Lai added that unlike some countries that have affirmative measures in place, in which governments reserve a number of seats for females or political parties field a minimum number of female candidates, Hong Kong is not known to have such practices.
Activists have long said that Hong Kong lacks protection for women, and that existing laws are insufficient for deterring sex discrimination.
In Chief Executive John Lee’s Policy Address in October, which lasted for well over three hours, two sentences were read out under a section called “Women’s Development.” They described the government’s plans to set up a “dedicated Women Affairs Team” and a “one-stop family and women information portal.” Authorities have yet to announce further information on the initiatives.
The gender disparity among District Council candidates is consistent with males dominating Hong Kong politics, occupying the top rungs of government and holding more executive and legislative posts.
In the Legislative Council, also overhauled in 2021 with significantly fewer democratically elected seats, only 18 per cent of lawmakers – 16 out of 90 – are women. Just six out of 26 officials in Lee’s cabinet are women, and the Executive Council – which advises him – has 29 men and eight women.
The female candidates running in this year’s district elections are well aware of the lack of gender representation in public affairs. A number have emphasised on social media that they are the sole female hopeful in their district, and will strive to support women in their community.
Angel Pang, a candidate running in Central district who has not declared an allegiance to a political party, is among those who have been vocal about the challenges faced by women. At the top of her five-point political platform is a promise to provide support for working women and set up a “wellness centre” where they can seek help with childcare, counselling and healthcare services.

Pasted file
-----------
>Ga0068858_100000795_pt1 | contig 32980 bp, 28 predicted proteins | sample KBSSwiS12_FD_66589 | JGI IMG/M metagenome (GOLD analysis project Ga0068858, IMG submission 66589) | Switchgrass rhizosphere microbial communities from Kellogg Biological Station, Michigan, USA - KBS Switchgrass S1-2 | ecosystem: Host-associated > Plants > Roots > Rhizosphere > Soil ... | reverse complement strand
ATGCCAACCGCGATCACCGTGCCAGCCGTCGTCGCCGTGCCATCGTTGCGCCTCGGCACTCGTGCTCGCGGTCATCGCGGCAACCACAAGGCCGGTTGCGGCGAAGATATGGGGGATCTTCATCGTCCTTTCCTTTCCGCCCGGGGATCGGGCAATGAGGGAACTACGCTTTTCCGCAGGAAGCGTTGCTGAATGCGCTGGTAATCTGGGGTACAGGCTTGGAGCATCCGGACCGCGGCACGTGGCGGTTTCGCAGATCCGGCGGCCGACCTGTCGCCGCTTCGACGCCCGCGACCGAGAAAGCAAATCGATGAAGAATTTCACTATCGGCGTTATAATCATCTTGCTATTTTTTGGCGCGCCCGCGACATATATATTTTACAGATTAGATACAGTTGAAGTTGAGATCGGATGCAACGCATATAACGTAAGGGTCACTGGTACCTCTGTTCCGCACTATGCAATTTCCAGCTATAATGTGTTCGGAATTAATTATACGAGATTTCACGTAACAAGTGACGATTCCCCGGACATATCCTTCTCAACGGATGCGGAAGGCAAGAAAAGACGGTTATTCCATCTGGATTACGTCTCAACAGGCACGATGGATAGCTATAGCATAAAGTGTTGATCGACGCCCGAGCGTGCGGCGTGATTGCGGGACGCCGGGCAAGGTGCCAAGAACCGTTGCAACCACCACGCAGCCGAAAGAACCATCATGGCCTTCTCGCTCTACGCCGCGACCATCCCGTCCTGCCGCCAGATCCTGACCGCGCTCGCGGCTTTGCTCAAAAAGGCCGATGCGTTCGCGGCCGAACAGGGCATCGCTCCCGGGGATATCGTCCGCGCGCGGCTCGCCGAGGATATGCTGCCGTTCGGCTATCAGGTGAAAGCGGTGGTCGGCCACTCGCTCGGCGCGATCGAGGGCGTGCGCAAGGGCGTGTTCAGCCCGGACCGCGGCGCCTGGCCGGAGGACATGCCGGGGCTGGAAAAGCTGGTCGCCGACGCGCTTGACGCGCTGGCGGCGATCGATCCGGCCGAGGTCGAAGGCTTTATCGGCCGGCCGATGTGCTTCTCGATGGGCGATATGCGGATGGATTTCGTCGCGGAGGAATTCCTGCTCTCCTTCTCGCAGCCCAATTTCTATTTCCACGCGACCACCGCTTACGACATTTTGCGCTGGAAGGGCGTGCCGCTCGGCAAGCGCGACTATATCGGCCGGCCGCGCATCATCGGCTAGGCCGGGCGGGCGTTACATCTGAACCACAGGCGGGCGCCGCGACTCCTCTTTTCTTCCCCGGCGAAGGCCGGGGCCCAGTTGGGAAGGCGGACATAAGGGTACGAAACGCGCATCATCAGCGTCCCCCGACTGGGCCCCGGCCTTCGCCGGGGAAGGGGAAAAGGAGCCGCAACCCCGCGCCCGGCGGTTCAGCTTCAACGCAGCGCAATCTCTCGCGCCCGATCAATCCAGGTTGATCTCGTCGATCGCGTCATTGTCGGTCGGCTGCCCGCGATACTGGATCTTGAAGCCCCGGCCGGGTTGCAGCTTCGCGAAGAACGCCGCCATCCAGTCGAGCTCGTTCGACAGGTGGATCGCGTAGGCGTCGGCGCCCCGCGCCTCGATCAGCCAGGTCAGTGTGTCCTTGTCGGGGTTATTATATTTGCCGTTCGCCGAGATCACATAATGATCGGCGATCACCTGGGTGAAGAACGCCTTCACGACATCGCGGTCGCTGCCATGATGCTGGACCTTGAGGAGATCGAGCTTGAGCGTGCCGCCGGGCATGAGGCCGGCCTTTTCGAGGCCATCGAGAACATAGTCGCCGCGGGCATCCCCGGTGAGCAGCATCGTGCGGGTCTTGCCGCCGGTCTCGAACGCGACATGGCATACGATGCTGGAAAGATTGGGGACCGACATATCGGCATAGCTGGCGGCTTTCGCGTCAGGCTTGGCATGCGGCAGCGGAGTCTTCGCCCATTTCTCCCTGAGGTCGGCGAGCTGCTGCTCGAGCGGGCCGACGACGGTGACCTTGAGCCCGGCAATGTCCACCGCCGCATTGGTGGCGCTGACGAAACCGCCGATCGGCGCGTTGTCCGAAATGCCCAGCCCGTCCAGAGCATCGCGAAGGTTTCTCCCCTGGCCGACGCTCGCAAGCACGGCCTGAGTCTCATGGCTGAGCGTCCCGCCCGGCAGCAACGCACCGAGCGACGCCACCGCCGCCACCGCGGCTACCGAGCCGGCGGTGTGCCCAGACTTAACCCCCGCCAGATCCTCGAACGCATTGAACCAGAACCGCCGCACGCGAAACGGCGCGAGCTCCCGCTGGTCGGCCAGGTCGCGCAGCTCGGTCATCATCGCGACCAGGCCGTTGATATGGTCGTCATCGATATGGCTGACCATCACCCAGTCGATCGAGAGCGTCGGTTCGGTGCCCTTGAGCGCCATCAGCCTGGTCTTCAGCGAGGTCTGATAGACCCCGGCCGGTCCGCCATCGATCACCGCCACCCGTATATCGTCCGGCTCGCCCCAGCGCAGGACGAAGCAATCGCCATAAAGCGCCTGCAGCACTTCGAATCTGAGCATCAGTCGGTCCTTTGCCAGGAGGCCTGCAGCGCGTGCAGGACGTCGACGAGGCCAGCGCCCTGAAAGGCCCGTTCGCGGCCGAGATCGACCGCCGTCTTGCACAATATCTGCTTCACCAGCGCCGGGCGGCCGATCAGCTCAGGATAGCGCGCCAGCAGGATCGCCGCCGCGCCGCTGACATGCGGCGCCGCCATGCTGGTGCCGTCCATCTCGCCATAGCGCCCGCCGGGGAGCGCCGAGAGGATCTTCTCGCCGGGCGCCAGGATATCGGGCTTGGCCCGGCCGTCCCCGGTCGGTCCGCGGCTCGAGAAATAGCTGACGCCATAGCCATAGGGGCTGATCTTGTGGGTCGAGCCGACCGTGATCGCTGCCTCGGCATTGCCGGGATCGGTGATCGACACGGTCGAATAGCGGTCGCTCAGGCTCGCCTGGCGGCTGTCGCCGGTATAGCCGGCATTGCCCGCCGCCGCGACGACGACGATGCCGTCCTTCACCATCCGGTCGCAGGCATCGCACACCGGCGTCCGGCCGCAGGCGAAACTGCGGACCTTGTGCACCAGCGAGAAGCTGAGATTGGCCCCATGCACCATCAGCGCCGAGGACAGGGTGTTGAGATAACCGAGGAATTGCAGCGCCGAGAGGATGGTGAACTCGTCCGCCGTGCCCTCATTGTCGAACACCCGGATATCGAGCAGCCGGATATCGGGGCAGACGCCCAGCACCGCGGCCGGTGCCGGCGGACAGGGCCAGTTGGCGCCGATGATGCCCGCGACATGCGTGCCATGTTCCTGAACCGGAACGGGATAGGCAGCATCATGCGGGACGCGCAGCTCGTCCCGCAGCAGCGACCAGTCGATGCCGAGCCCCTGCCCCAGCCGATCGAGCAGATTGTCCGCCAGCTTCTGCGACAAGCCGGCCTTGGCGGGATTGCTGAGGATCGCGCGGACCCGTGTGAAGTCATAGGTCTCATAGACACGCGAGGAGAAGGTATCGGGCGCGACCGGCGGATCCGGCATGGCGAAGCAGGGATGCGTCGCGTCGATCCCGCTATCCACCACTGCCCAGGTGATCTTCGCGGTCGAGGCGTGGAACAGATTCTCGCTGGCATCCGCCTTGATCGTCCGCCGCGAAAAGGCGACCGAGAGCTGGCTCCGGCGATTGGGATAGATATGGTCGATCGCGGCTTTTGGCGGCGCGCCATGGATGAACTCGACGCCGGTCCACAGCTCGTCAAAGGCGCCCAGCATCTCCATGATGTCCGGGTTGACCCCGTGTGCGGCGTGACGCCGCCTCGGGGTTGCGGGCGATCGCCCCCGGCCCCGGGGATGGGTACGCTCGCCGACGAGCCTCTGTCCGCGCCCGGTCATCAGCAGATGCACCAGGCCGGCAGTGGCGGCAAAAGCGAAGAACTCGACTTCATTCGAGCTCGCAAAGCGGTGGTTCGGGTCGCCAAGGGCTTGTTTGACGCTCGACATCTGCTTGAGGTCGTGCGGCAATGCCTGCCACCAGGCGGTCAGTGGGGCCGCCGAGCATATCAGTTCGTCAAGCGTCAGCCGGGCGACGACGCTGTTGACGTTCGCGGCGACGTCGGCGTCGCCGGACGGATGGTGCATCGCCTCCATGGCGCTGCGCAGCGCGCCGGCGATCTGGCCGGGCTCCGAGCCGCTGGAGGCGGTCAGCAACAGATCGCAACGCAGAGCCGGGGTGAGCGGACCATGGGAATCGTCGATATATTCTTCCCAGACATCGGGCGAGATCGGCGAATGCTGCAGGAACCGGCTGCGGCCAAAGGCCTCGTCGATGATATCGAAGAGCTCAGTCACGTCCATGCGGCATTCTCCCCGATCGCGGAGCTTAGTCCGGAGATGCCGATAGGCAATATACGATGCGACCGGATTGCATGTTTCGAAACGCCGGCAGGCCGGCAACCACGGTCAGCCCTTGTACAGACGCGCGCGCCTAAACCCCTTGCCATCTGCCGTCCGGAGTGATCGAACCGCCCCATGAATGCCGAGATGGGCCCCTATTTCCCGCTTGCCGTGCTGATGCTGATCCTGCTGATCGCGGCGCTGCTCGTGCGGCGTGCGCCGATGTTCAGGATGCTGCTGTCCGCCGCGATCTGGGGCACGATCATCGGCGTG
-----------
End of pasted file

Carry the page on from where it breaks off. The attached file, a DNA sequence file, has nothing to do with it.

The 49-year-old image consultant also said on Facebook that she would push for free pre-marital counselling services and support for separated parents, as well as encourage firms to enact family-friendly measures.
Across the city in the Tai Po North constituency, Sharon Lok is running against five male candidates with the campaign slogan: “A female district councillor will bring new hope.”
Lok said in her campaign that through her work with the Federation of Hong Kong Guangdong Community Organisations, a group serving people from Guangdong province, she had come across many residents who said they hoped to have a female district councillor who could reflect their views as women, mothers and wives.
“[I] come from a low-income family. I have always been passionate about district work and I have over ten years of experience serving communities. I’ve found that women are a majority in the communities (including Tai Po North),” Lok wrote in Chinese. “I’ve seen the responsibility and wisdom of women in their [daily] lives, in the workplace and in their families, witnessing how women hold up community services and impact others with their lives.”
Lai, the academic, said the emphasis that they were the only female candidate in their district’s race was a “selling point.”
“It’s not good or bad, it’s just a strategy,” Lai said. “The strategy reflects that gender equality and female participation in politics are accepted or even embraced by society. In that case, it’s a good thing.”